David Jones, artist and poet (1895-1974) begins his PREFACE TO THE ANATHEMATA :

'I have made a heap of all that I could find.' (1) So wrote Nennius, or whoever composed the introductory matter to Historia Brittonum. He speaks of an 'inward wound' which was caused by the fear that certain things dear to him 'should be like smoke dissipated'. Further, he says, 'not trusting my own learning, which is none at all, but partly from writings and monuments of the ancient inhabitants of Britain, partly from the annals of the Romans and the chronicles of the sacred fathers, Isidore, Hieronymous, Prosper, Eusebius and from the histories of the Scots and Saxons although our enemies . . . I have lispingly put together this . . . about past transactions, that [this material] might not be trodden under foot'. (2)

(1) The actual words are coacervavi omne quod inveni, and occur in Prologue 2 to the Historia.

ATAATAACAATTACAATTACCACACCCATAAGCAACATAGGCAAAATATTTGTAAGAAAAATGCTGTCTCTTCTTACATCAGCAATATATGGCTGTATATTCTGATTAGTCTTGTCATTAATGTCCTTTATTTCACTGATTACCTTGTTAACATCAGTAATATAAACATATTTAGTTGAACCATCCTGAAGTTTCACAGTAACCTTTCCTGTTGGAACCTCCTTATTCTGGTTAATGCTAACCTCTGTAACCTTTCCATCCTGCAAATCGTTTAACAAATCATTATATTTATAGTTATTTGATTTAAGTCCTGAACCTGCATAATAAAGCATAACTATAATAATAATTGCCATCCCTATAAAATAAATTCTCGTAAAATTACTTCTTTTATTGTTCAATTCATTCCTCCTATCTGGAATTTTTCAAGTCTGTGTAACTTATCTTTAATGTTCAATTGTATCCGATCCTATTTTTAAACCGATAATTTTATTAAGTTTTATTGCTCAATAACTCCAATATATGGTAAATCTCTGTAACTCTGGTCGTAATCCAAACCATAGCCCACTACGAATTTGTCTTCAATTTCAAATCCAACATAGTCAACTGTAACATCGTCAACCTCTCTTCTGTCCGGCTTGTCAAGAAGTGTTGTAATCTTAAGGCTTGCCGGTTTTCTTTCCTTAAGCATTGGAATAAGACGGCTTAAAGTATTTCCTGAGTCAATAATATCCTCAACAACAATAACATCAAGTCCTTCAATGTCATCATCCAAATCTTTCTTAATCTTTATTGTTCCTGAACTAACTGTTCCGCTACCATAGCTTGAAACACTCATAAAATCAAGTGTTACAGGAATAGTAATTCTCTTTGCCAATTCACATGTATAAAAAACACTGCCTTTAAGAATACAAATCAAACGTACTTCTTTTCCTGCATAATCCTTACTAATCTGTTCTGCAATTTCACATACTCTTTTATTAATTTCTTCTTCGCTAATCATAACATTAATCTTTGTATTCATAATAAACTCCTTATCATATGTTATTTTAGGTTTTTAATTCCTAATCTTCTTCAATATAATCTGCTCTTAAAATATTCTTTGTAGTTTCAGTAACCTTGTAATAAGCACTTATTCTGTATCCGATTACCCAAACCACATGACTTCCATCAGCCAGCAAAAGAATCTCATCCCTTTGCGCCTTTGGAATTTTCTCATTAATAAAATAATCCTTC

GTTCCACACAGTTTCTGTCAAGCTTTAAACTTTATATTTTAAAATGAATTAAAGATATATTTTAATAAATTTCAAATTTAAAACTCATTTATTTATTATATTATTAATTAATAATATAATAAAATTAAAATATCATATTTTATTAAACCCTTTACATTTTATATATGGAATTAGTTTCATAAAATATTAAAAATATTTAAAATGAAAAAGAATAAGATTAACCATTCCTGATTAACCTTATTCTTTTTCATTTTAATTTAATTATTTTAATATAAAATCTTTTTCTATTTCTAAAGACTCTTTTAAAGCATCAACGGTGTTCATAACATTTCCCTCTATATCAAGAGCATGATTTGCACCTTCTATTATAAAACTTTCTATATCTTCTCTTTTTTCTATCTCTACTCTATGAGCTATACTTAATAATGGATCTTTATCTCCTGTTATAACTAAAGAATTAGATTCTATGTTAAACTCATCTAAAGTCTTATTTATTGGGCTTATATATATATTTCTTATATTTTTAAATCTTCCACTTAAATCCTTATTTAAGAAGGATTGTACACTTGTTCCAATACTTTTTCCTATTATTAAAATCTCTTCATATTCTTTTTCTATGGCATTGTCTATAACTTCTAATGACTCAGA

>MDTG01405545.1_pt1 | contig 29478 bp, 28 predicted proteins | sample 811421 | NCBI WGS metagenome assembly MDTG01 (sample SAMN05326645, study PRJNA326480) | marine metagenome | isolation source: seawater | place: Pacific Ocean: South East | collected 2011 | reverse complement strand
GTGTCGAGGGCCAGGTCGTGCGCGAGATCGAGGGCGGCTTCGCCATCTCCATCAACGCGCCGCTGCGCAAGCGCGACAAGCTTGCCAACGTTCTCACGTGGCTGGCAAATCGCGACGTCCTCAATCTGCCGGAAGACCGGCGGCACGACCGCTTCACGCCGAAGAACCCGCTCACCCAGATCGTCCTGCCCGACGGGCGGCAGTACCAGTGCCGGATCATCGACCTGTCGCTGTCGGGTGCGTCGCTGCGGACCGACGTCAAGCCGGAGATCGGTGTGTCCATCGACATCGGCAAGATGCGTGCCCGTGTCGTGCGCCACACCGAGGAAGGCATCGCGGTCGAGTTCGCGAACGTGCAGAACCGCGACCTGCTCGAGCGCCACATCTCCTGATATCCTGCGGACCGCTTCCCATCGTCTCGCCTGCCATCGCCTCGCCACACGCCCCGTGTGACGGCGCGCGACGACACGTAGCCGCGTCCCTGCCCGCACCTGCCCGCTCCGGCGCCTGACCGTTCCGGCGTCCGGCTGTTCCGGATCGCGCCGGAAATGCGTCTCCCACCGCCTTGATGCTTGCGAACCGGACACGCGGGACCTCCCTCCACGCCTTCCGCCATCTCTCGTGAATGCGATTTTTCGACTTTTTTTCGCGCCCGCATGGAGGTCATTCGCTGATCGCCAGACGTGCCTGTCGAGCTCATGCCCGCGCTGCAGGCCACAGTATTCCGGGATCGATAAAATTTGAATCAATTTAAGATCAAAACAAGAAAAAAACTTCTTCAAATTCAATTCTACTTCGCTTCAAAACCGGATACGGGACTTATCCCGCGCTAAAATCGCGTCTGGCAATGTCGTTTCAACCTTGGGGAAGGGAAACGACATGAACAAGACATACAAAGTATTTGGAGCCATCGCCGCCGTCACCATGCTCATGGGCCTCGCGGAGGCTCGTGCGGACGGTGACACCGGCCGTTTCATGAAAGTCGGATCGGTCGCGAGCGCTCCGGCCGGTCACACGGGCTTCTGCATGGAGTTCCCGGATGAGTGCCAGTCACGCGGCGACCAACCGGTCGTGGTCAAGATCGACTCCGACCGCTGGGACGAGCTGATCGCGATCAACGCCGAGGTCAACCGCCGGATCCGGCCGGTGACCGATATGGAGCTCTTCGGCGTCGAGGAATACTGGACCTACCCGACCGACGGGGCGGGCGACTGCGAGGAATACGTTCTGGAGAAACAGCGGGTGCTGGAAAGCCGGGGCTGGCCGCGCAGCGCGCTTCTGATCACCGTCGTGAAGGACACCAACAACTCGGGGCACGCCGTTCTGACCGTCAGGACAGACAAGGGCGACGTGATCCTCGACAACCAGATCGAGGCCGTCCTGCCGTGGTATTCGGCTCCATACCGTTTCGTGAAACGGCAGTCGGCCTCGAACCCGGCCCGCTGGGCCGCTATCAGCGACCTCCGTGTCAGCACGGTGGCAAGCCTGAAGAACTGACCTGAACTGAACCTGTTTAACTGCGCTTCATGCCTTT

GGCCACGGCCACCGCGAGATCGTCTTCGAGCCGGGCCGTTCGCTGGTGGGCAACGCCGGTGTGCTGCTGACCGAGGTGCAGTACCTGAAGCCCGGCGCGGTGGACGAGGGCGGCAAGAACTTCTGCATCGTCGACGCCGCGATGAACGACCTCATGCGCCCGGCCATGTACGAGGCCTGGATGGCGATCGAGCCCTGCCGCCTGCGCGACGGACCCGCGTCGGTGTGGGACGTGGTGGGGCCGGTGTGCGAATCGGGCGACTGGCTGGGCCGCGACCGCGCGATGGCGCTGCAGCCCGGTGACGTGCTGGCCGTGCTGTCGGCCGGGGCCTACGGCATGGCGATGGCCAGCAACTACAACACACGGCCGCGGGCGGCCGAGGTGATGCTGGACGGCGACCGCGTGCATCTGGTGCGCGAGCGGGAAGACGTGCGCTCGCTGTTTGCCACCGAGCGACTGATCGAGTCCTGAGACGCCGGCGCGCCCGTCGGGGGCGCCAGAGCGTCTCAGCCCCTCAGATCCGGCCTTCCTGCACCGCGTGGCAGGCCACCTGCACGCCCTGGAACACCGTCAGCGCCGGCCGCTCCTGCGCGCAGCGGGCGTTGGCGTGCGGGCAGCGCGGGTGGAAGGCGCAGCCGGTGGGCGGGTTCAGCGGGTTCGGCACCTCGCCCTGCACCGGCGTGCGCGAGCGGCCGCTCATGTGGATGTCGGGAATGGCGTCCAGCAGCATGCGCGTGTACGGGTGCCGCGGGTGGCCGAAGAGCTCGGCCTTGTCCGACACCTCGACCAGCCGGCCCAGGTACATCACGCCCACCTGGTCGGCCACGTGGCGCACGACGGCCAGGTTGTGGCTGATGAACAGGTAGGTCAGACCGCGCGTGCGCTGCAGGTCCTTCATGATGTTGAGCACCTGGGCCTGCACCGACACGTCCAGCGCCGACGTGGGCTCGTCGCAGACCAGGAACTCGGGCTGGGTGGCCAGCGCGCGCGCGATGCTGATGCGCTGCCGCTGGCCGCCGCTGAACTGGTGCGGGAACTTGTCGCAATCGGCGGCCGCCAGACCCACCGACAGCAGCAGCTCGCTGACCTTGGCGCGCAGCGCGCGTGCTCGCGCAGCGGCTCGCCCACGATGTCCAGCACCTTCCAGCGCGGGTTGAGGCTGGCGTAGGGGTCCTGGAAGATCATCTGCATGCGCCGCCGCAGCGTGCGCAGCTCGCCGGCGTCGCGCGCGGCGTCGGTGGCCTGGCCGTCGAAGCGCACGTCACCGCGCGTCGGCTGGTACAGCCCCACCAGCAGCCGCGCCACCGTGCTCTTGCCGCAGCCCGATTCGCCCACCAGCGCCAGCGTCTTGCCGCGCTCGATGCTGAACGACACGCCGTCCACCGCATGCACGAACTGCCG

(2) Quoted from the translation of Prologue 1. See The Works of Gildas and Nennius, J.A.Giles, London 1841.

01 December 2013

Dr Who : LOL part 4

And so we advance from one Act of Regard...

... to the next.

From one something seen ...

... to the next.

A Person Looks At A Work Of Art/
someone looks at something ...

Dr Who
Lots Of Looking :
Theatre of the Actors of Regard

One by one ...

... and two by two.

Who is Who ...

... and who is who?

Self and other self ...

.... other and other other ...

"What immortal hand or eye
Could frame thy fearful symmetry?"
(William Blake)
To the mutually assured endgame (above) cometh the Three Doctor Amigos.

Dr Who (Tennant) : Any second now, you're going to stop that countdown. Both of you, together.
Dr Who (Smith) : And you're going to negotiate the most perfect treaty of all time. Safeguards all round. Completely fair to both sides.
Dr Who (Smith) : And the key to perfect negotiation ...
Dr Who (Tennant) : Not knowing which side you're on.

A Person Looks At A Work Of Art/
someone looks at something ...